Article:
I can’t sleep anymore this morning, both because it’s after 6am and because I have this little blip of nervous energy that won’t let me rest. Ordinarily, I would go for a run, but today it is pouring. In Recife, it has rained a little bit everyday, a cloud strolling by on its way to the theater, before the sun came back out and ruled the day. But today, it is straight up pouring. If I stepped outside right now, I’d be soaked within 10 minutes. Mix in the puddles, the splashing drivers, and the limited number of sneakers I brought with me, and it’s just better that I sit here in bed and write instead. You’re welcome.
There is something bouncing around my empty morning stomach, angling off the walls like the ball in a game of Breakout.
I’m very hopeful that it’s not some incubating Amazonian parasite, but something much more recognizable and benevolent.
There’s a reason that I want to run out the feeling in my stomach. When I was thirteen, my middle school track coach pulled me aside to talk about how it was always OK to be nervous before a race, no matter how many times you’ve toed the start line. About how it should feel like something big is going to happen because something big just might happen. Not everyone gets butterflies, you know. You have give them a reason to come. So I embraced them. Those erratic bursts of adrenaline carried me when my skinny little pre-pubescent legs were tired and begging for mercy.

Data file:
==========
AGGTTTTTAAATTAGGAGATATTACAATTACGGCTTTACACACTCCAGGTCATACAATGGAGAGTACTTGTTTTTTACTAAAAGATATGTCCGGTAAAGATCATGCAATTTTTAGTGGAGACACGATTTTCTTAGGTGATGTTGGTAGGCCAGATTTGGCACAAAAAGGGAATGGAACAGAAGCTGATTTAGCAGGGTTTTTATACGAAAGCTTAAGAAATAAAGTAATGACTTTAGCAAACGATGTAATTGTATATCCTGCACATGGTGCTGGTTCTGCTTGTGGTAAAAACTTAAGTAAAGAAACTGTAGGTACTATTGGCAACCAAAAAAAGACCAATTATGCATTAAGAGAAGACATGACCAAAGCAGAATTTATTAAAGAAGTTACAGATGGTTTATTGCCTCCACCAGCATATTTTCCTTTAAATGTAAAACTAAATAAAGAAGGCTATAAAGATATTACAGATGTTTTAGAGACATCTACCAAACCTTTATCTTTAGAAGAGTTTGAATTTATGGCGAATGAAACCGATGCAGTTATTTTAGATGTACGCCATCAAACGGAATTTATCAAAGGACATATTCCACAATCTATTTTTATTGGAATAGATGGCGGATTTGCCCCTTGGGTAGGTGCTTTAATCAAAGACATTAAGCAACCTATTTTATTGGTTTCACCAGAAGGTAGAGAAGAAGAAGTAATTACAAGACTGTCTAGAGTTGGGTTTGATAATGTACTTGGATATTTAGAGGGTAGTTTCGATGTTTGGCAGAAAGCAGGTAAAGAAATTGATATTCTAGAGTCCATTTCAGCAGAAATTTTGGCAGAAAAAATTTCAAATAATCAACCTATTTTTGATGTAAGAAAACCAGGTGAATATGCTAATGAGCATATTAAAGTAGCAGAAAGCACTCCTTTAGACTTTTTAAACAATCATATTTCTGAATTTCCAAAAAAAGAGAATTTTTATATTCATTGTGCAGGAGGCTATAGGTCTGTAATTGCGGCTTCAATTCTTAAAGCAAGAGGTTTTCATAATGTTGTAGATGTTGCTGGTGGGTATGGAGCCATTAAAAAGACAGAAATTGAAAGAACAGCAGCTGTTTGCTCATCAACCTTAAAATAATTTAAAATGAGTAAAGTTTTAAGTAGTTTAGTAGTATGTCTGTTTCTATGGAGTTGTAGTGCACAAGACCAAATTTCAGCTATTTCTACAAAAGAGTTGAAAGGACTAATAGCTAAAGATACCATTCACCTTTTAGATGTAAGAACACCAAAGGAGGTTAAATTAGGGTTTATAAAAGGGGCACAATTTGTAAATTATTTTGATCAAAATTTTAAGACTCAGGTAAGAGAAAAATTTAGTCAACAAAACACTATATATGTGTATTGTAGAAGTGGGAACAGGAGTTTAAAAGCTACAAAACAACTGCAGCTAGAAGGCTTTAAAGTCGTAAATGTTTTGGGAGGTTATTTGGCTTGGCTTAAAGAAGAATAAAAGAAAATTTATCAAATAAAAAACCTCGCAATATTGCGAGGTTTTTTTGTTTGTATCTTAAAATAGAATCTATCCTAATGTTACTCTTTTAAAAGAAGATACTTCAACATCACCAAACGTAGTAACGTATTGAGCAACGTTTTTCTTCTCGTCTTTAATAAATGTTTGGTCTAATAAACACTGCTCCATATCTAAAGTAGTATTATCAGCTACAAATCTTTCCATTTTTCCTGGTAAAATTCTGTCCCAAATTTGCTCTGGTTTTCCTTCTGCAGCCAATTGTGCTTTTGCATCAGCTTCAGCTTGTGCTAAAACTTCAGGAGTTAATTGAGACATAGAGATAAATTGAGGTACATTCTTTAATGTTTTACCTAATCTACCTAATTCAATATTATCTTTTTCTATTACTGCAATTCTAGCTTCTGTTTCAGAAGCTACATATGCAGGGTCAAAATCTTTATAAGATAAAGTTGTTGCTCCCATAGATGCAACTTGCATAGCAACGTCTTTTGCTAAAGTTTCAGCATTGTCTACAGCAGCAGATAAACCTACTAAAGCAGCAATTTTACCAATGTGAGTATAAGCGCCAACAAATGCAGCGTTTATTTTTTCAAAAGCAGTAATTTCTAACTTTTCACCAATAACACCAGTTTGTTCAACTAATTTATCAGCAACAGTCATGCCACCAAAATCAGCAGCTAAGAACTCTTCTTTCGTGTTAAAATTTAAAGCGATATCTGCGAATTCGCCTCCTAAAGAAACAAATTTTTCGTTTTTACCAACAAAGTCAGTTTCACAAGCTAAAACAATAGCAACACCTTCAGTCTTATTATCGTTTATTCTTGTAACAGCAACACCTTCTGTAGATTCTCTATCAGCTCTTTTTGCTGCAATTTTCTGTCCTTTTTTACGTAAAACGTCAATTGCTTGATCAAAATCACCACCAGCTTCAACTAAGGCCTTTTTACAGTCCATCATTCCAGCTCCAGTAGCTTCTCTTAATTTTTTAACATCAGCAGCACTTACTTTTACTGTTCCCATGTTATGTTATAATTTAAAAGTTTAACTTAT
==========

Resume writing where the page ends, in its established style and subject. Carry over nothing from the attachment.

Butterflies. I has them.
Today, the US Men’s National Team plays against Germany in a match that will determine whether they continue to the Round of 16 in the World Cup. As they finish their breakfast and pile onto the bus wearing their oversized headphones, I’m sure they all have butterflies. I know I do. And I hope you do too.
There aren’t many of these pivotal, do-or-die moments. Moments that mean something. Moments that say something about who you are as an athlete or a team or a nation just trying to get some respect on the pitch, goddammit. Moments that send you home to safety, comfort, and consolation that you “tried your best” or send you back on the field to die another day. Valiantly. Or to not die at all. To live forever and ever a hero, Amen.
Don’t you dare forget for one second who we are.
We’re the United States of America.
We don’t dive on the pitch, looking to the referee for his whistle or his cards or his mercy. We aren’t the most glamorous or the most talented or the most meticulous. We are scrappy, hard-nosed players who stay on our feet. We are a team that waits for nothing and goes for everything.
We are a team that can build or dismantle an empire. I want to see us storm the shores of Recife like this is fucking Normandy, 1944. I want us to destroy Germany.
Let us leave no doubt as to whom advances. We’re not here for fun. We’re here on business.